XPCShell Reference

  • Revision slug: XPCShell_Reference
  • Revision title: XPCShell Reference
  • Revision id: 124598
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  • Creator: Fredinfinite23
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The Command Line

The command-line syntax for xpcshell is:

xpcshell [-s] [-w] [-W] [-v version] [-f scriptfile] [scriptfile] [scriptarg...]
-f
This option specifies a script file to execute. xpcshell terminates upon script completion. You can specify multiple JS files to execute by using multiple -f arguments, and the scripts will be executed in the order encountered.
Furthermore, XPCShell looks for xpcshell.js in the current directory. If that file is found, it is executed before any other JS files specified.
-g
This option specifies which Gecko Runtime Environment directory (greDir) to use for XPCOM.
-i
This option turns on the "interactive" mode
-s
This option toggles the JavaScript strict option on and off. By default it is off.
-v version
This allows you to specify a specific version of JS to use, and should be set to an integral value specified by the JSVersion enumerated type. For instance, specifying -v 180 will set the interpreter to use JavaScript version 1.8.
-w (lower case)
This option turns on JavaScript warnings.
-W (upper case)
This turns off JavaScript warnings. The last option listed is the one that takes effect.
-x
This option toggles the XML option on and off. By default it is off.
{{ mediawiki.external('scriptfile') }}
This is the file name of the script to execute.
{{ mediawiki.external('scriptarg…') }}
These are arguments to be passed to the script. These arguments are only passed to “scriptfile” and not the scripts designated by –f options. These arguments appear on the global property arguments.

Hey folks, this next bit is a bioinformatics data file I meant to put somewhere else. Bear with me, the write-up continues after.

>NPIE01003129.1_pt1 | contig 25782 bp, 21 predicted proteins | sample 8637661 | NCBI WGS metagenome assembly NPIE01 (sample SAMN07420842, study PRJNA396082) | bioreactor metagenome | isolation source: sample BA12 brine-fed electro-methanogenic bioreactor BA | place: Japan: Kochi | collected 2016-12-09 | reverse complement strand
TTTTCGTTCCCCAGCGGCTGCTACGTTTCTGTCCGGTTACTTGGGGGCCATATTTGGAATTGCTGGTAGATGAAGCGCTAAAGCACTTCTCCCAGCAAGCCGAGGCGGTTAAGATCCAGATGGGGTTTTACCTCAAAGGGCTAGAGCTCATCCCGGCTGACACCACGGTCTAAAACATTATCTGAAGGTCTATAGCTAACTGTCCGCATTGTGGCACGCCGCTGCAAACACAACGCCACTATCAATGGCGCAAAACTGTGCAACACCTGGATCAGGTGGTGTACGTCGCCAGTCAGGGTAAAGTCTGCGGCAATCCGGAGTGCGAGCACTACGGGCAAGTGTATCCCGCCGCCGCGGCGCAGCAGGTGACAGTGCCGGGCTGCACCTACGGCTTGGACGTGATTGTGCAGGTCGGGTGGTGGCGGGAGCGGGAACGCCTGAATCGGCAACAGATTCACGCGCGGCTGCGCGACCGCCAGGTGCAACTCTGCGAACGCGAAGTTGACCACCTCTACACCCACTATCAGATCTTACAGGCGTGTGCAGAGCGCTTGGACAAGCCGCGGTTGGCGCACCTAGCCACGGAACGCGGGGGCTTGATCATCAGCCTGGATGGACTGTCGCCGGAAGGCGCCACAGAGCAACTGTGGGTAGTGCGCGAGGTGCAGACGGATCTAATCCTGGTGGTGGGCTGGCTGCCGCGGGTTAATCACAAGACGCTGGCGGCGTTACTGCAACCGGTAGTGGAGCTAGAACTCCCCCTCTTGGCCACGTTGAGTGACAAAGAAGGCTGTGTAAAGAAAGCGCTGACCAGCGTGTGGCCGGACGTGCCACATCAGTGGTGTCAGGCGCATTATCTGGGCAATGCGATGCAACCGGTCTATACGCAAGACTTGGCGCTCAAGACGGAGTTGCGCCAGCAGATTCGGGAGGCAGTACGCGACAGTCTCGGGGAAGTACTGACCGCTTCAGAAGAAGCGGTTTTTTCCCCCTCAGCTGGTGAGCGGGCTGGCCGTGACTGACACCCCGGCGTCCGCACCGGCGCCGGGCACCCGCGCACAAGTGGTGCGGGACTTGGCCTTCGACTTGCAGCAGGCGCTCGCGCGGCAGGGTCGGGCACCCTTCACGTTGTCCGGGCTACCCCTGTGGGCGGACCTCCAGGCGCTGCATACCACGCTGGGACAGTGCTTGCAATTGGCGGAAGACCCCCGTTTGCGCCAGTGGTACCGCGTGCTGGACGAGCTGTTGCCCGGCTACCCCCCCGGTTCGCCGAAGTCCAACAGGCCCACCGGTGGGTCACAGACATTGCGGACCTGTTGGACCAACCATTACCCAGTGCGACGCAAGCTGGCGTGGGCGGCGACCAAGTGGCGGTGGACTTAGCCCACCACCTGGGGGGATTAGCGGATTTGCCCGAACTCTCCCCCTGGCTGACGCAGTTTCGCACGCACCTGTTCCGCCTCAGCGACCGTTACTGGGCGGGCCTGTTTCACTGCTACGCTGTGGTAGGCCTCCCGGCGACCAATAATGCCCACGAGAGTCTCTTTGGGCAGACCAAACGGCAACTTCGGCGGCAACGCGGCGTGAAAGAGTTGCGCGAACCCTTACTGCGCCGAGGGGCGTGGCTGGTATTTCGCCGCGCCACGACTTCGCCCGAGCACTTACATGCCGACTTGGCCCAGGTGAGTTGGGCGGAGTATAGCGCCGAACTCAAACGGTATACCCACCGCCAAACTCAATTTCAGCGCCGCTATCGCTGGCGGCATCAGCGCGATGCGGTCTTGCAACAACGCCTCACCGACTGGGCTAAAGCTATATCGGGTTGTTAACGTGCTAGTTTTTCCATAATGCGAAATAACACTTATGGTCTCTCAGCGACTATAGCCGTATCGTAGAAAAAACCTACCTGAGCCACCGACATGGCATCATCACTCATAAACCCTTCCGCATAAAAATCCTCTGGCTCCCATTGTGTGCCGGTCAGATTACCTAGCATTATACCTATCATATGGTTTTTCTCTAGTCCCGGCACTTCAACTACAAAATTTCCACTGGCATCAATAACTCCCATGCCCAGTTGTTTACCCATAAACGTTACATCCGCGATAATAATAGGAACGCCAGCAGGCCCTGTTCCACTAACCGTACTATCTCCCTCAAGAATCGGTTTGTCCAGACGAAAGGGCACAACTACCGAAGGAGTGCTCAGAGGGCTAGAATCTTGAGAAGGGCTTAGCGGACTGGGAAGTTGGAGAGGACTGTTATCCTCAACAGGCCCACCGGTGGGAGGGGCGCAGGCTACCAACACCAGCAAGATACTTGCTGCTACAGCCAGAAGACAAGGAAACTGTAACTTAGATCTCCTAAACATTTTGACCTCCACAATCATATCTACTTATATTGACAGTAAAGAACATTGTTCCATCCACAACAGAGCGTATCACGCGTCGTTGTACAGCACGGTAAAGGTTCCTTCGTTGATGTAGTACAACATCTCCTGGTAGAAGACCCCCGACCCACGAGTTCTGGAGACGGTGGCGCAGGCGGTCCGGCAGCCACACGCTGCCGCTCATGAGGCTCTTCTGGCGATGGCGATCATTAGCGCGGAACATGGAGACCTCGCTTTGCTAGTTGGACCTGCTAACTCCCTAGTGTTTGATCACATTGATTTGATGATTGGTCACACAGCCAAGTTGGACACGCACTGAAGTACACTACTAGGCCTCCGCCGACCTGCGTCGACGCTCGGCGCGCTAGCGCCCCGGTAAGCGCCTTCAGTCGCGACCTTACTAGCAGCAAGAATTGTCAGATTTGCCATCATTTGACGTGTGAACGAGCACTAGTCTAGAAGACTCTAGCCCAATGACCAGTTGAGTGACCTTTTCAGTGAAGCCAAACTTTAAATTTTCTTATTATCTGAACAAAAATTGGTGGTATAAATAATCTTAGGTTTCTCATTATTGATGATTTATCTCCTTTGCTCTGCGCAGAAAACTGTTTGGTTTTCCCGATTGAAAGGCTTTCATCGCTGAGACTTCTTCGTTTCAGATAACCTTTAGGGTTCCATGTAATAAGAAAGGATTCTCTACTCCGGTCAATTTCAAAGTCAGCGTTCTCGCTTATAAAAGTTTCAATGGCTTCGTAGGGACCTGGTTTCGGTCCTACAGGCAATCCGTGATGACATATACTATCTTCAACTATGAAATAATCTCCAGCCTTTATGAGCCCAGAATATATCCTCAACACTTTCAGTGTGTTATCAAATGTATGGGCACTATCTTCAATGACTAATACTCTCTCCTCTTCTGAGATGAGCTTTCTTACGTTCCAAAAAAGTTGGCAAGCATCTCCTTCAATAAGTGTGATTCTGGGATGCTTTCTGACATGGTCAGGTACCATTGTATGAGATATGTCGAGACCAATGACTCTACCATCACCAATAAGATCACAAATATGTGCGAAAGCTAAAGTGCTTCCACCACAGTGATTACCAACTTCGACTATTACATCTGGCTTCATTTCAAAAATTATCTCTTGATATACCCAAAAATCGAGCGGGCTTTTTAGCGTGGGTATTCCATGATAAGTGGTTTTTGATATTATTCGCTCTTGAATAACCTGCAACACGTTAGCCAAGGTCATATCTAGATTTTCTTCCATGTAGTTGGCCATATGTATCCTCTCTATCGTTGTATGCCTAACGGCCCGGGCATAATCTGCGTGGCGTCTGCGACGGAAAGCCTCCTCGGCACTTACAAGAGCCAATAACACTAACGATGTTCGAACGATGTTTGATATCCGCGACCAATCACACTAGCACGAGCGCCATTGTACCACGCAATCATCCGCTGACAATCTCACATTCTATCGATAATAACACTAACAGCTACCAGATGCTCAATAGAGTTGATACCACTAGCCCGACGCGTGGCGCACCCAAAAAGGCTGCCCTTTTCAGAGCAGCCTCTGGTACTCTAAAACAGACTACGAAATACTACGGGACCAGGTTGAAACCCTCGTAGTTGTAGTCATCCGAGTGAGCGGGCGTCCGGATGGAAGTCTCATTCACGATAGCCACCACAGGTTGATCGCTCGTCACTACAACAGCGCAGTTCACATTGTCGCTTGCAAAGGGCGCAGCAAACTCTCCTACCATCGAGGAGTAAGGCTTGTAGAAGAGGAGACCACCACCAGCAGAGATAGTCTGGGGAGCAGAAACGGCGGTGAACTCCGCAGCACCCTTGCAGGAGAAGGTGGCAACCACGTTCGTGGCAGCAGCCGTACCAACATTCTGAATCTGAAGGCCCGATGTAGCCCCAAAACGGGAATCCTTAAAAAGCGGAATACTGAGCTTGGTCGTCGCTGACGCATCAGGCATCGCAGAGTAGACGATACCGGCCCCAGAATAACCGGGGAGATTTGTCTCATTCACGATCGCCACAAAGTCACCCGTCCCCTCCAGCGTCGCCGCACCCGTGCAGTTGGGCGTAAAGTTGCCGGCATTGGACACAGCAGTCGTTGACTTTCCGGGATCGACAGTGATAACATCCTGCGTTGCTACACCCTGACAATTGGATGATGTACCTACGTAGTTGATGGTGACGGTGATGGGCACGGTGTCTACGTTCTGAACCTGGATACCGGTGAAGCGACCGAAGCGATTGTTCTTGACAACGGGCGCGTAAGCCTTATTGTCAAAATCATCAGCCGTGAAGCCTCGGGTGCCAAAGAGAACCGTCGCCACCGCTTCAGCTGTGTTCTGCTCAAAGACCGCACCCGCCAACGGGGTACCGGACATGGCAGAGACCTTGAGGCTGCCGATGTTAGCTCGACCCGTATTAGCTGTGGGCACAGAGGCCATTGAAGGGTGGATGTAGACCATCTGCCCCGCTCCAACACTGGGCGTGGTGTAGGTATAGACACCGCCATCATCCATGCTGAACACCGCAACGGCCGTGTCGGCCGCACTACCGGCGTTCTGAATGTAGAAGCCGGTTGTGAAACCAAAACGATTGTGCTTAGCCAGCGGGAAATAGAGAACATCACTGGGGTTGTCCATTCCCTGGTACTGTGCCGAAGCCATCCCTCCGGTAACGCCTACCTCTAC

For instance, assume that you have a file called test.js with the following contents:
for (prop in arguments)
{
    print(prop + "=" + arguments[prop]);
}
Entering the following at the command line should produce the following output:
$ xpcshell test.js This is a test
0=This
1=is
2=a
3=test

XPCShell Extensions

Once you execute XPCShell without a script you'll be at the JS> command line. The following are some useful functions that can be invoked from the command line:

clear(object)
clear() removes all properties from an object. For example, if you created anObject with a property named value and then called clear(anObject), the property value would no longer exist.
gc(heapDumpFilename)
gc() will invoke garbage collection. It takes an optional argument that can be used to dump the heap to. If specified, it should equate to a valid filename.
load(scriptFilename)
load() allows you to load and run a script from the command line. For example, load("MyScript.js") will execute the script MyScript.js in the current directory.
print(obj1, obj2, )
print() is useful to print something to the screen. It dumps whatever is passed to the screen, putting spaces between arguments and appending a newline at the end. An example print(1, 2, 3) Will print 1 2 3<newline>.
dump(object)
dump() is almost like print. It only handles one parameter and it doesn't append a newline.
dumpXPC(depth)